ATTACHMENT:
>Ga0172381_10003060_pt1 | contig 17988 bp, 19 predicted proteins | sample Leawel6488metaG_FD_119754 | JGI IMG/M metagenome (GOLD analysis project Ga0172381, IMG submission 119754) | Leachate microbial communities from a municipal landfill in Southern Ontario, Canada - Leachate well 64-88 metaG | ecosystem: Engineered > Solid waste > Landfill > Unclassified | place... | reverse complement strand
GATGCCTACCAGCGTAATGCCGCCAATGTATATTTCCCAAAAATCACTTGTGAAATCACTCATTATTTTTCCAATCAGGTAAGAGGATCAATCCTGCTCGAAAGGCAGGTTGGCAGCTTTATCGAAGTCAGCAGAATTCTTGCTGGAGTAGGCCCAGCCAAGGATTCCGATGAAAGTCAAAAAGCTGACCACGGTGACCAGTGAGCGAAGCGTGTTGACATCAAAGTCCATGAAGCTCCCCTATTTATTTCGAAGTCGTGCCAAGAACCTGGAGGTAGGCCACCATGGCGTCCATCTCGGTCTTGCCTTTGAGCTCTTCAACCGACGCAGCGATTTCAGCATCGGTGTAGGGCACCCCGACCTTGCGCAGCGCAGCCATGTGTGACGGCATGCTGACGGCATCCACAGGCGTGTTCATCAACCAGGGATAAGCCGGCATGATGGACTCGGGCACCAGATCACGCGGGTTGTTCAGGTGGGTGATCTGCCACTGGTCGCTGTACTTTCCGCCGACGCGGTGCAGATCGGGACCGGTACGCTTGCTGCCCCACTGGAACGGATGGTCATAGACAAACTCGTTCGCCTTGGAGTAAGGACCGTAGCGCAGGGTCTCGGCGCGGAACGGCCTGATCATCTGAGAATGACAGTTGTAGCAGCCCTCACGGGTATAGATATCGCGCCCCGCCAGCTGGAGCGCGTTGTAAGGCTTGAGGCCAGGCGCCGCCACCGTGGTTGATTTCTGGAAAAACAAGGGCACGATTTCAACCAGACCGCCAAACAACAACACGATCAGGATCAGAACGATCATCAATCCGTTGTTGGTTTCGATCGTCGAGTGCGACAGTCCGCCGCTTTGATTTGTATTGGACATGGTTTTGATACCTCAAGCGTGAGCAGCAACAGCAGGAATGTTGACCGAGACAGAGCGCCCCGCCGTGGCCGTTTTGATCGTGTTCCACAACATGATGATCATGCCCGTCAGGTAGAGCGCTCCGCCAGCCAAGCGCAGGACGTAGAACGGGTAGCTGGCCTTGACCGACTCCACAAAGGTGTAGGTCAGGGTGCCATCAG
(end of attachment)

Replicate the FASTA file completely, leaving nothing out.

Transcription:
>Ga0172381_10003060_pt1 | contig 17988 bp, 19 predicted proteins | sample Leawel6488metaG_FD_119754 | JGI IMG/M metagenome (GOLD analysis project Ga0172381, IMG submission 119754) | Leachate microbial communities from a municipal landfill in Southern Ontario, Canada - Leachate well 64-88 metaG | ecosystem: Engineered > Solid waste > Landfill > Unclassified | place... | reverse complement strand
GATGCCTACCAGCGTAATGCCGCCAATGTATATTTCCCAAAAATCACTTGTGAAATCACTCATTATTTTTCCAATCAGGTAAGAGGATCAATCCTGCTCGAAAGGCAGGTTGGCAGCTTTATCGAAGTCAGCAGAATTCTTGCTGGAGTAGGCCCAGCCAAGGATTCCGATGAAAGTCAAAAAGCTGACCACGGTGACCAGTGAGCGAAGCGTGTTGACATCAAAGTCCATGAAGCTCCCCTATTTATTTCGAAGTCGTGCCAAGAACCTGGAGGTAGGCCACCATGGCGTCCATCTCGGTCTTGCCTTTGAGCTCTTCAACCGACGCAGCGATTTCAGCATCGGTGTAGGGCACCCCGACCTTGCGCAGCGCAGCCATGTGTGACGGCATGCTGACGGCATCCACAGGCGTGTTCATCAACCAGGGATAAGCCGGCATGATGGACTCGGGCACCAGATCACGCGGGTTGTTCAGGTGGGTGATCTGCCACTGGTCGCTGTACTTTCCGCCGACGCGGTGCAGATCGGGACCGGTACGCTTGCTGCCCCACTGGAACGGATGGTCATAGACAAACTCGTTCGCCTTGGAGTAAGGACCGTAGCGCAGGGTCTCGGCGCGGAACGGCCTGATCATCTGAGAATGACAGTTGTAGCAGCCCTCACGGGTATAGATATCGCGCCCCGCCAGCTGGAGCGCGTTGTAAGGCTTGAGGCCAGGCGCCGCCACCGTGGTTGATTTCTGGAAAAACAAGGGCACGATTTCAACCAGACCGCCAAACAACAACACGATCAGGATCAGAACGATCATCAATCCGTTGTTGGTTTCGATCGTCGAGTGCGACAGTCCGCCGCTTTGATTTGTATTGGACATGGTTTTGATACCTCAAGCGTGAGCAGCAACAGCAGGAATGTTGACCGAGACAGAGCGCCCCGCCGTGGCCGTTTTGATCGTGTTCCACAACATGATGATCATGCCCGTCAGGTAGAGCGCTCCGCCAGCCAAGCGCAGGACGTAGAACGGGTAGCTGGCCTTGACCGACTCCACAAAGGTGTAGGTCAGGGTGCCATCAG